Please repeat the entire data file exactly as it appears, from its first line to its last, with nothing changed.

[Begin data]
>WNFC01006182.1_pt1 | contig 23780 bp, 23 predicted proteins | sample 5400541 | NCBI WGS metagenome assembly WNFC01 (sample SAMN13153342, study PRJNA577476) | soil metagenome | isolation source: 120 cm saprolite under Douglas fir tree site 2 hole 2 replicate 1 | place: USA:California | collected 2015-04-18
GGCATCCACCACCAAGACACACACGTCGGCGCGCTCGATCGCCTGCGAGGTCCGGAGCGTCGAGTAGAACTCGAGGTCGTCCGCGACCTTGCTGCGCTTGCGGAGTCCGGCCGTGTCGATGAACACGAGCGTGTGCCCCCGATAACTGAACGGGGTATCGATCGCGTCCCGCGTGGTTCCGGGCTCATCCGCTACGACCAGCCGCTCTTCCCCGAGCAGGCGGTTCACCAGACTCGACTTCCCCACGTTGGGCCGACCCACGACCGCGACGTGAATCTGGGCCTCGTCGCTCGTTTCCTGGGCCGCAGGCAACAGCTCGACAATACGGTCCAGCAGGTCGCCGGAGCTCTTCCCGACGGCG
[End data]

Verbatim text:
>WNFC01006182.1_pt1 | contig 23780 bp, 23 predicted proteins | sample 5400541 | NCBI WGS metagenome assembly WNFC01 (sample SAMN13153342, study PRJNA577476) | soil metagenome | isolation source: 120 cm saprolite under Douglas fir tree site 2 hole 2 replicate 1 | place: USA:California | collected 2015-04-18
GGCATCCACCACCAAGACACACACGTCGGCGCGCTCGATCGCCTGCGAGGTCCGGAGCGTCGAGTAGAACTCGAGGTCGTCCGCGACCTTGCTGCGCTTGCGGAGTCCGGCCGTGTCGATGAACACGAGCGTGTGCCCCCGATAACTGAACGGGGTATCGATCGCGTCCCGCGTGGTTCCGGGCTCATCCGCTACGACCAGCCGCTCTTCCCCGAGCAGGCGGTTCACCAGACTCGACTTCCCCACGTTGGGCCGACCCACGACCGCGACGTGAATCTGGGCCTCGTCGCTCGTTTCCTGGGCCGCAGGCAACAGCTCGACAATACGGTCCAGCAGGTCGCCGGAGCTCTTCCCGACGGCG